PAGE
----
Gil:  [19:31] A site that I admire is a site called Boomkats.

Shaun:  [19:35] Boomkats.

Gil:  [19:37] Yeah.

Shaun:  [19:37] I’m not familiar with that. What do they do?

Gil:  [19:39] They sell music. I’m a music fanatic.

Shaun:  [19:40] I’m clicking up on that.

Gil:  [19:45] You will see that the recommendation is great is done in three levels. The segmentation, when you want an artist, is ask you, “Do you want to subscribe to Radiohead mailing list?” Boomkat is a very, how you call it, offbeat… The opposite of mainstream music. So it’s a lot of like indie, electronics, not mainstream music. You can subscribe in very easy way. [20:10] You don’t subscribe. How many sites can you tell me from retail, and you saw a bunch of them, that you’re on a category page and its asking you if you want to subscribe to this category or to this brand? Can you tell me any?

Shaun:  [20:21] No. You don’t really see that. But this let’s you subscribe to the category.

Gil:  [20:25] Yeah, it will let you choose to subscribe to a Radiohead or Madonna. Like if you own a Madonna CD, it’s going to ask you if you want to subscribe to a Madonna newsletter.

Shaun:  [20:33] OK, great.

Gil:  [20:34] You don’t see that when you’re going on like, “Do you want to subscribe to Adidas shoes? Or do you want to subscribe to women’s jogging?” That why I am saying, the game… Everything is known. It’s not that complicated. People just don’t commit for a lot of different reasons that’s beyond me, take it very, very slowly.

Shaun:  [20:54] OK, so that’s pretty interesting. So they try and engage the customer. And if you subscribe to the Radiohead category, they’ll send you newsletters about them as well as obviously whenever they bring out a new album or something. When they’re touring.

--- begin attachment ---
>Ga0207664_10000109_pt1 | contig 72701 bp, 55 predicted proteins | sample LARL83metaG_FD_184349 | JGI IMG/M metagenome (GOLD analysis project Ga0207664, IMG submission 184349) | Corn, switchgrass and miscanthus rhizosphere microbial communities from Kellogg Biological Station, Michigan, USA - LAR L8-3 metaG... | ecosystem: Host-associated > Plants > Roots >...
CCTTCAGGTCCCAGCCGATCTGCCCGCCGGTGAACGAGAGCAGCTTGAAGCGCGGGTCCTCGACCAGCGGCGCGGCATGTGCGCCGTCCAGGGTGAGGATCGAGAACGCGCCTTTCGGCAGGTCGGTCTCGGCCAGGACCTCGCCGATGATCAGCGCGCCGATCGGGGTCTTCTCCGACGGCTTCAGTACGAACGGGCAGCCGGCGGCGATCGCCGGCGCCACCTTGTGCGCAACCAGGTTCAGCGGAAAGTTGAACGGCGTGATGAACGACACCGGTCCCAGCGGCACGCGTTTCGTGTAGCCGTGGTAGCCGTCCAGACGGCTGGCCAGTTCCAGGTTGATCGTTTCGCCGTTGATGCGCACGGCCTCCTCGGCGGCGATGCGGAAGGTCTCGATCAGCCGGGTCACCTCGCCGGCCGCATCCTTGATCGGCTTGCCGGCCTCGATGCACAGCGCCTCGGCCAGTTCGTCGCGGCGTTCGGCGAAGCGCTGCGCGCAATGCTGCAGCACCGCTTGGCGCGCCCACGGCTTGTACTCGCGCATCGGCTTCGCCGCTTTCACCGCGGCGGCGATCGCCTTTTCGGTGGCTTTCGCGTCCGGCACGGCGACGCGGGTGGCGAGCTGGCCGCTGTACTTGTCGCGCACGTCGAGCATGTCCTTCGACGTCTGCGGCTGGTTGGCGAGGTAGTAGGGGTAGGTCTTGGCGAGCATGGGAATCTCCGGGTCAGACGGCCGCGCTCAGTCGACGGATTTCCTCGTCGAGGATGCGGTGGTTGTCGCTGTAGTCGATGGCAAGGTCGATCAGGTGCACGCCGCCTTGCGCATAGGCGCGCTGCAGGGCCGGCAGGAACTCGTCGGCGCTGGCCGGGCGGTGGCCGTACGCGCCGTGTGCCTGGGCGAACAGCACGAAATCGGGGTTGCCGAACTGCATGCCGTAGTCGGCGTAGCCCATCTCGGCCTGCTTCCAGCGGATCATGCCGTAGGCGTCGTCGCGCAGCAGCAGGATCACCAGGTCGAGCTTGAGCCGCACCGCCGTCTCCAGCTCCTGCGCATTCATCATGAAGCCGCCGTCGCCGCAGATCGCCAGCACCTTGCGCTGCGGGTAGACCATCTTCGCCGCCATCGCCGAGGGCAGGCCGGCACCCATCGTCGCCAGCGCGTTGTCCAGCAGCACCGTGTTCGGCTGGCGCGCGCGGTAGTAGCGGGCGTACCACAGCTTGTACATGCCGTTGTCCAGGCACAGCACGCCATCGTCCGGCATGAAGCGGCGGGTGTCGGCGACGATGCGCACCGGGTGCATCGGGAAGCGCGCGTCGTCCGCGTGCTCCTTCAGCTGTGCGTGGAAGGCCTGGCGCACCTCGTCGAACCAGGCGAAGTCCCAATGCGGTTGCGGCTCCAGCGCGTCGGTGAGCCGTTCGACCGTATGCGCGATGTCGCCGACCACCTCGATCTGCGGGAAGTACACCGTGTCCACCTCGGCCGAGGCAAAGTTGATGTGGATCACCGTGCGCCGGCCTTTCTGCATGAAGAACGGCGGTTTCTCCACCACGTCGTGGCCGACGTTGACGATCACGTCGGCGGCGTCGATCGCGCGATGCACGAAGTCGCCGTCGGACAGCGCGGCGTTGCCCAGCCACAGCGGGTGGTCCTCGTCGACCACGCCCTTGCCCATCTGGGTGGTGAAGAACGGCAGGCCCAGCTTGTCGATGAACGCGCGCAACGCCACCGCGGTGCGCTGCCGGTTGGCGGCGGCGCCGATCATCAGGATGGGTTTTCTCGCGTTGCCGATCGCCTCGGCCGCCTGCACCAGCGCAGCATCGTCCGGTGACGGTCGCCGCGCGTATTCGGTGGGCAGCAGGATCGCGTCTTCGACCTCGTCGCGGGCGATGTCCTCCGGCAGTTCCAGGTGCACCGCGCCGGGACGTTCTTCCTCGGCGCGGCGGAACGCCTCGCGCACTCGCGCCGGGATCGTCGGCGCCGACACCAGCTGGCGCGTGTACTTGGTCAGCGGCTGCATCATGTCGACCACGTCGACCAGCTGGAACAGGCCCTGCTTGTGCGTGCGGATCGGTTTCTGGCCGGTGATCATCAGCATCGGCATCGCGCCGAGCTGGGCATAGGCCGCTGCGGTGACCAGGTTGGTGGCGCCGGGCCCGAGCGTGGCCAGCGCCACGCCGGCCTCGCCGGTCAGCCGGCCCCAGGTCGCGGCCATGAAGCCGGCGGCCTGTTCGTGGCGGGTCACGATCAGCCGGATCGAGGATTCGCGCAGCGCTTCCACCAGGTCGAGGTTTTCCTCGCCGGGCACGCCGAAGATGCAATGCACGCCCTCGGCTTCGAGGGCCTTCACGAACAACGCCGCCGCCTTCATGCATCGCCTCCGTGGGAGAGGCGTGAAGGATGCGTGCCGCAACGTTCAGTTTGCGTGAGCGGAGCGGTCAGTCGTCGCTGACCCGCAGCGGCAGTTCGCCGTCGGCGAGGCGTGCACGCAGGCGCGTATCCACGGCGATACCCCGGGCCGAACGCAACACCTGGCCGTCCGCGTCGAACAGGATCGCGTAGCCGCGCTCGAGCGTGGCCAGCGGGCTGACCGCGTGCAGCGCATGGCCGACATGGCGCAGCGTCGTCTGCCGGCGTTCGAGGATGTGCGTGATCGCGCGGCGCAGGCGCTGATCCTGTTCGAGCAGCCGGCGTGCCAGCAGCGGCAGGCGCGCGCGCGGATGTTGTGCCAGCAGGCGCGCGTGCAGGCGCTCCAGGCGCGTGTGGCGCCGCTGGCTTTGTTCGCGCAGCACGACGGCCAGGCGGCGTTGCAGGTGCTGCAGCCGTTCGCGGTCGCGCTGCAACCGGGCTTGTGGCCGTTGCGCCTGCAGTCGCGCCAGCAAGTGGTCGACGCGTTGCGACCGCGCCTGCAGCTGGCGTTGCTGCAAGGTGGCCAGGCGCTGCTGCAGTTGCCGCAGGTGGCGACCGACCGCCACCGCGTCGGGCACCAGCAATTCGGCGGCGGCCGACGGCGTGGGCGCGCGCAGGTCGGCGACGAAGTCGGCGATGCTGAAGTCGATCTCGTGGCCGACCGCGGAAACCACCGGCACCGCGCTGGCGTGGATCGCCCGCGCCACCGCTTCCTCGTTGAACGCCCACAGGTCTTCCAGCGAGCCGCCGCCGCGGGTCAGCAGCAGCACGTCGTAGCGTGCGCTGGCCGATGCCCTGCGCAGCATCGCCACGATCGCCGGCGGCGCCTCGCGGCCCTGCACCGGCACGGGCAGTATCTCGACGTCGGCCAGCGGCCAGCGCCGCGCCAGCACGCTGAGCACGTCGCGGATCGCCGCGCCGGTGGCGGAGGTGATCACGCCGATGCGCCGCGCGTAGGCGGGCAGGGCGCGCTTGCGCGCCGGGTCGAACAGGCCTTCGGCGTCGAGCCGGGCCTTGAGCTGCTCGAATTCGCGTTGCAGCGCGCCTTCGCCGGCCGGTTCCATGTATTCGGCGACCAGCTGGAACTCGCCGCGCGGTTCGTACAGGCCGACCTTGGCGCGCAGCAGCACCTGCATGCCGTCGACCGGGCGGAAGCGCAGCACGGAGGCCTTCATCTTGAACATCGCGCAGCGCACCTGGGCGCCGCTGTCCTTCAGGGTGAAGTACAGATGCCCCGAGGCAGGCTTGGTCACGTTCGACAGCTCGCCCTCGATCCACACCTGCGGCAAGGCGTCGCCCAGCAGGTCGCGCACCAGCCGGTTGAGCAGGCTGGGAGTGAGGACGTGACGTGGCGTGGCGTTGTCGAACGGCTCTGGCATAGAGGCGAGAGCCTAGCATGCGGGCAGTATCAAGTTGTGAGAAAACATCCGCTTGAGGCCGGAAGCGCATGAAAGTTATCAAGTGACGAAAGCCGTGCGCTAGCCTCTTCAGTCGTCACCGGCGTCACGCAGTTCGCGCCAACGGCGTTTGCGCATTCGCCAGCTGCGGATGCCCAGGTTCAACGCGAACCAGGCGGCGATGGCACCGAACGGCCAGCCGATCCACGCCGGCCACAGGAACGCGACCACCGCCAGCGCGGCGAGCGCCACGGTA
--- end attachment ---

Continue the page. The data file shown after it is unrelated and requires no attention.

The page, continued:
Gil:  [21:08] Exactly.

Shaun:  [21:09] That’s something that a lot of retailers could do. It’s not restricted to music, is it?

Gil:  [21:15] Exactly. Right now you go on the Zappos site. And we all have brand loyalty. If I wear like New Balance shoes, they’re going to ask me. Even New Balance. I’m wearing right now New Balance that are red and green. [21:29] And New Balance is doing the most conservative ugly shoe in my opinion. So they need to ask me over there on Zappos, “Do you want to subscribe to New Balance Funky Shoes, not funky shoes, but this category has a name. Then right on the same page, I don’t have to go to another page.

[21:46] I don’t have to do any check‑mark. Let’s say you’re on Bloomingdales and you’re on the product page, they’re going to ask you like, “Do you want to subscribe to a men’s product. Because I’m on this page. Then if I’m moving to Paul Smith is going to ask me to join Paul Smith. If I’m on a suit page or the suit category, “Do you want to know about new suits that’s getting into our collection, on sale?”

[22:10] So it’s there but people are not doing that. This whole segmentation and personalization is very, very much behind. The only one that do it like completely automated is Amazon. Because each one of us see a completely different Amazon.

[22:28] But the rest of them can do that in a very easy way, they’re just so behind with a lot of other things that it’s not high on a priority. A lot of them don’t believe it’s going to make a big difference on their business, which is wrong.

Shaun:  [22:38] Interesting. Whenever I do this podcast I always find out at least one really interesting new idea. And for me that’s that idea of subscribing to a particular category so you can then, when someone is doing that, they’re saying, “This is what I’m interested in.” [22:53] They’re giving you their contact details and giving you an opportunity to market to them. That’s a really interesting idea. Our time is just about up here. So I just want to thank you very much for your time today.

[23:05] It’s been really interesting. You’ve done a phenomenal job building up your business to where it is over the years. It sounds like you’ve got some amazing experience there that a lot of retailers can benefit from. So Gil, thank you very much for your time today. And again, well done with your business.

Gil:  [23:19] Thank you very, very much. And thank you very much for having me.

Shaun:  [23:22] Thank you. That was another Ecommerce podcast. I’m Shaun Ryan. Tune in next time.

[23:29]